Calcium is more readily absorbable from greens such as kale and broccoli than milk. Getting your calcium from plants also means that getting fiber, antioxidants, and folate as well, whereas dairy calcium comes with saturated fat, hormones, and cholesterol.
Calcium supplements are not recommended as they might increase your risk of other conditions like glaucoma. Soluble oxalates can bind to calcium to form insoluble calcium oxalate, which can lead to kidney stones in susceptible individuals, which is why some people may want to limit their intake of turmeric. Despite prior beliefs that high protein intake is associated with increased calcium excretion through urine, this calcium loss predominantly does not appear to come from the skeleton.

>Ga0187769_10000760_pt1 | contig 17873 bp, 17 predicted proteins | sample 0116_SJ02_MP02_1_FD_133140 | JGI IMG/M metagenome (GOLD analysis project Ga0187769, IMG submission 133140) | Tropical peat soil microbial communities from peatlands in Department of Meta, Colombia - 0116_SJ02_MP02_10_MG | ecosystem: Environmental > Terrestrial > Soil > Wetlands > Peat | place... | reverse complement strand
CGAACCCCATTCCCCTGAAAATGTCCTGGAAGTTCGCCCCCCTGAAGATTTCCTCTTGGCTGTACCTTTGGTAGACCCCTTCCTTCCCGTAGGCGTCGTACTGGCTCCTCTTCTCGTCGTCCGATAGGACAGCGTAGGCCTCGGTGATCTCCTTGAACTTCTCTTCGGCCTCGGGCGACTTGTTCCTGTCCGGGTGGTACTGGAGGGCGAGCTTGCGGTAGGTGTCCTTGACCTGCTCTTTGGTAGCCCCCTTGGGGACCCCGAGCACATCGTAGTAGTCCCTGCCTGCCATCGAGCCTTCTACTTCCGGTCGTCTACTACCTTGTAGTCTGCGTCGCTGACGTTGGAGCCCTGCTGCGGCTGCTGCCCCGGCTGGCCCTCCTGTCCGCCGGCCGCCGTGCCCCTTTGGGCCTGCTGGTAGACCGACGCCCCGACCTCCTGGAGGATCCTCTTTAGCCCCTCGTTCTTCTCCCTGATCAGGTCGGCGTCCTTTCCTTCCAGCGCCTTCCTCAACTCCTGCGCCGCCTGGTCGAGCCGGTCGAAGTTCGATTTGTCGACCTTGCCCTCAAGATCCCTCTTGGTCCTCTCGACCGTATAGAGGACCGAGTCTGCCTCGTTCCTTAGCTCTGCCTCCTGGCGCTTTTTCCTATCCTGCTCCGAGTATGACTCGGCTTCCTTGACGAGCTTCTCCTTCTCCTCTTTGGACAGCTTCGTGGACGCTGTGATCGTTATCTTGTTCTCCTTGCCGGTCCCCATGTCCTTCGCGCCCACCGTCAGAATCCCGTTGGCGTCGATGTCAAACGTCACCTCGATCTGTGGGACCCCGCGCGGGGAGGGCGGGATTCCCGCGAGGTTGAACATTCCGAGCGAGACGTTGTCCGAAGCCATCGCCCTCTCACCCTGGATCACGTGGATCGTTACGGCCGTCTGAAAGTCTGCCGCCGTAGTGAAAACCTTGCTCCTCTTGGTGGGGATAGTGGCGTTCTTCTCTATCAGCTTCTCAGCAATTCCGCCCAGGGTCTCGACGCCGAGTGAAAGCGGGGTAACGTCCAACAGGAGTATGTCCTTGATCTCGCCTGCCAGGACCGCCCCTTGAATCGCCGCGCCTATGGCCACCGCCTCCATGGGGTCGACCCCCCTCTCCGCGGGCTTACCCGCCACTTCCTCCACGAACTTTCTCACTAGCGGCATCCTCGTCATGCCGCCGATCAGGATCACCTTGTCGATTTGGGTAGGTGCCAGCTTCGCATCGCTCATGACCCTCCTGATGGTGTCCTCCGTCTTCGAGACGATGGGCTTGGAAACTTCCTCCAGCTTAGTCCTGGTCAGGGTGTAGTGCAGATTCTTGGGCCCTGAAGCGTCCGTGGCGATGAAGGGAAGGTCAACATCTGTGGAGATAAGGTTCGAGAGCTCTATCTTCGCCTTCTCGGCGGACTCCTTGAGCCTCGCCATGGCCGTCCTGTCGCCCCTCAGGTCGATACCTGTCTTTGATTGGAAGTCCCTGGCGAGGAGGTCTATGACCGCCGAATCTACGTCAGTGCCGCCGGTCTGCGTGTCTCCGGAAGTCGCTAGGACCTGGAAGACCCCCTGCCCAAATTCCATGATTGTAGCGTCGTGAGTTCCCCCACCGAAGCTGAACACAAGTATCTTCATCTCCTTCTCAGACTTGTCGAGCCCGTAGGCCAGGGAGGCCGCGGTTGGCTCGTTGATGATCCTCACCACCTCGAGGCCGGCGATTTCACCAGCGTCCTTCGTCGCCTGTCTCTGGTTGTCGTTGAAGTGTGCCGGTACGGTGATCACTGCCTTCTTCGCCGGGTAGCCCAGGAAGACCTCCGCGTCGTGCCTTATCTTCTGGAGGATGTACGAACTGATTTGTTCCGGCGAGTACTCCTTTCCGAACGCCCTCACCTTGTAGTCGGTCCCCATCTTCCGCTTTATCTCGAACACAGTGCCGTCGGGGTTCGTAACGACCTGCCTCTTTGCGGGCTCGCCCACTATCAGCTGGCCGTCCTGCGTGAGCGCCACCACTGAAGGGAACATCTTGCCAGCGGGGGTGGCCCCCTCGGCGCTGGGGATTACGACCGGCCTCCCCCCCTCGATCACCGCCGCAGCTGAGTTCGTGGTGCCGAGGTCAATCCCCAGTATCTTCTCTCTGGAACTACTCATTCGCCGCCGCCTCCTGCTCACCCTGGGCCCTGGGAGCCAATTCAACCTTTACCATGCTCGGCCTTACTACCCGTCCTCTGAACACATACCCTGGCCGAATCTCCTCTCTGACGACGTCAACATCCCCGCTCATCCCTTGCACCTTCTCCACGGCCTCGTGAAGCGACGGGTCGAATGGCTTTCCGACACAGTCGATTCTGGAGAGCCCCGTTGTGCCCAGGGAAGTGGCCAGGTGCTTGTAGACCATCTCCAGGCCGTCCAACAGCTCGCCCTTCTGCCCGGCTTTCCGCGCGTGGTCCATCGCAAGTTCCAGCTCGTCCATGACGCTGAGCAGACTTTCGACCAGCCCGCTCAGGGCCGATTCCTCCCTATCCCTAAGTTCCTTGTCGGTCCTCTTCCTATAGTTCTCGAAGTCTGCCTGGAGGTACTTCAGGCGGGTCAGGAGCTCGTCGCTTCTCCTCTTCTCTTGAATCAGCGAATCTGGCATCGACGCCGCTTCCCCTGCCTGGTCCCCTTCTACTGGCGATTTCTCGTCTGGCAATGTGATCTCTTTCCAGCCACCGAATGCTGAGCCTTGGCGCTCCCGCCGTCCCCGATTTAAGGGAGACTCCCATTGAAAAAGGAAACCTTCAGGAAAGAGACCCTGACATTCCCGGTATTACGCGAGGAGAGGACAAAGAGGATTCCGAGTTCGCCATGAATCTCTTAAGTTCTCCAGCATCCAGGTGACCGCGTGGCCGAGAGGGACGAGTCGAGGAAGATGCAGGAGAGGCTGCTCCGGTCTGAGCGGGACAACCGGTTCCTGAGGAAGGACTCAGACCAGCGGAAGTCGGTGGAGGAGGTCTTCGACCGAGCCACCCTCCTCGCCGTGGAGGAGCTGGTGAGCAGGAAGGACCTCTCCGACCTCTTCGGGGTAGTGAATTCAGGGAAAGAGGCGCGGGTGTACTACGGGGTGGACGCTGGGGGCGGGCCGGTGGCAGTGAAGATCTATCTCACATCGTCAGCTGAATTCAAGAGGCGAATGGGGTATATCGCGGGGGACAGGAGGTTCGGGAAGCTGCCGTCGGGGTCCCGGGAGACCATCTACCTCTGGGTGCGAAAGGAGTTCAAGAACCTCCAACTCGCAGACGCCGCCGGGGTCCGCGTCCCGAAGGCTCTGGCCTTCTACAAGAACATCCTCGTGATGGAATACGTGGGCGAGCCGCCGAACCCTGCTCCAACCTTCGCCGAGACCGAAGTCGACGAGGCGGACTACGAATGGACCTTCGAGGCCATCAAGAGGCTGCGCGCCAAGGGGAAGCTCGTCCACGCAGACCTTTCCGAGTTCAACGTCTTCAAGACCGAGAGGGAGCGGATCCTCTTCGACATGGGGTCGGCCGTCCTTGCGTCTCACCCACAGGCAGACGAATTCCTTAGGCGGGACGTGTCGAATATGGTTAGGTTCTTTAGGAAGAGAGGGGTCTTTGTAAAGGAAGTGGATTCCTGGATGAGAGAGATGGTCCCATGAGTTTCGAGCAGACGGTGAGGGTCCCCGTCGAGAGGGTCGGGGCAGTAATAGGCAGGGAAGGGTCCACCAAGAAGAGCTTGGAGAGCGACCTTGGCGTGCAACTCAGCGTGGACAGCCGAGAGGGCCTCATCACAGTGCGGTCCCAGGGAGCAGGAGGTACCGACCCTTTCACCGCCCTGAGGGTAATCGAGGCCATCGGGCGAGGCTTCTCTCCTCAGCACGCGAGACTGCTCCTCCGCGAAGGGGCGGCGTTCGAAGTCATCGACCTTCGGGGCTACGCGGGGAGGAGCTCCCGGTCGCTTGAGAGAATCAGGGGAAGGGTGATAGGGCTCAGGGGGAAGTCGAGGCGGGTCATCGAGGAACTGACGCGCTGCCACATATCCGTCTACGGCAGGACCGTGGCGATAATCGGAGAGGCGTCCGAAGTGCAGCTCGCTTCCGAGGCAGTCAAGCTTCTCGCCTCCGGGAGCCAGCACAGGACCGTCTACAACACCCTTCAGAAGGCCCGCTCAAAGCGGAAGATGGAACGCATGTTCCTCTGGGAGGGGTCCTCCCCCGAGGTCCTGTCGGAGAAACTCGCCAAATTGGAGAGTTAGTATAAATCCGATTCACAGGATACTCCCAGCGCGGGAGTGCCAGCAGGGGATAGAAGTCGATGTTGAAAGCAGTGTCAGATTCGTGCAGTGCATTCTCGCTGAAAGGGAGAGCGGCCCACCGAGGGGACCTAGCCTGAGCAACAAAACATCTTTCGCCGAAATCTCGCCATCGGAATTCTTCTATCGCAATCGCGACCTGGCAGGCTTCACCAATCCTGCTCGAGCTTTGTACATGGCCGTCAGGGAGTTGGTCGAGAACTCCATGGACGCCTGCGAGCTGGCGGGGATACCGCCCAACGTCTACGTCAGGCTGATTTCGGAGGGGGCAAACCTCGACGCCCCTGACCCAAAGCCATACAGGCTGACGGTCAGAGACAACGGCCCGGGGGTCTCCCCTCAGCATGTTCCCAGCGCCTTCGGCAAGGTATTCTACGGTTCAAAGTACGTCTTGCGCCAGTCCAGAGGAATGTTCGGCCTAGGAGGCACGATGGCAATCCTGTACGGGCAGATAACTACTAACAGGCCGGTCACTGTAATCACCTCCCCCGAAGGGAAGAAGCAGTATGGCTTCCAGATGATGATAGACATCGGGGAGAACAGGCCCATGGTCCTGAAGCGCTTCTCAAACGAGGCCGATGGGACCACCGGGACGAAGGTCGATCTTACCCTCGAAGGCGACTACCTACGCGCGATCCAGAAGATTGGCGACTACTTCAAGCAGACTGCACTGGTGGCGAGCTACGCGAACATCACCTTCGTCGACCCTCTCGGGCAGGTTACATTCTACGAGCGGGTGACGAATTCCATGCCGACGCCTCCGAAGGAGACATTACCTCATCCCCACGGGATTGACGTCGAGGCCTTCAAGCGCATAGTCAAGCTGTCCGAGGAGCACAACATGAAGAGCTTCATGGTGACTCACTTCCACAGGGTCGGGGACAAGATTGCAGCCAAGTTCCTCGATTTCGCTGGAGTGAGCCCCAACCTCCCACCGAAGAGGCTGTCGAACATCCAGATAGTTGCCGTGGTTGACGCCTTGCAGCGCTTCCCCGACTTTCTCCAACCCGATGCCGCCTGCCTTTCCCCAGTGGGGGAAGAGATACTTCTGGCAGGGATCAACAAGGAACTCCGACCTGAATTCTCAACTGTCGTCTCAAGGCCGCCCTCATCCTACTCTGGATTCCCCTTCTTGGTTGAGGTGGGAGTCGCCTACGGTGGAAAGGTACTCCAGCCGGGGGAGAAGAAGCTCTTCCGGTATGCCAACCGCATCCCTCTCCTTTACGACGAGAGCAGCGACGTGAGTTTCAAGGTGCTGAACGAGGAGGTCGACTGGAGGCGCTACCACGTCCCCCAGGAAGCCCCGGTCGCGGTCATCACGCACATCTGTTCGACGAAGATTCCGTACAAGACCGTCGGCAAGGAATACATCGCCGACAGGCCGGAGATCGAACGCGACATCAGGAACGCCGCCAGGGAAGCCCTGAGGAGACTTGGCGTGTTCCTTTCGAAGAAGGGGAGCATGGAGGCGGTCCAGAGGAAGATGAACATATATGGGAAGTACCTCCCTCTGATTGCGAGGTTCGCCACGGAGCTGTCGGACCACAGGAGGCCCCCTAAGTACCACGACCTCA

Omnivores, raw food enthusiasts, and vegans alike were all found to be eating calcium deficient diets. Long-time vegans appear to have the same bone mineral density as omnivores of a similar height, weight, and activity level, despite the fact that they may only consume about half the amount of calcium as their dairy-eating counterparts. High consumption of phytates and fiber appears to enhance bone-mineral density. Moreover, fortified soymilk is absorbed just as well as cow’s milk by osteopenic post-menopausal women (although you must shake the soy milk carton to distribute the calcium).
Topic summary contributed by Selena.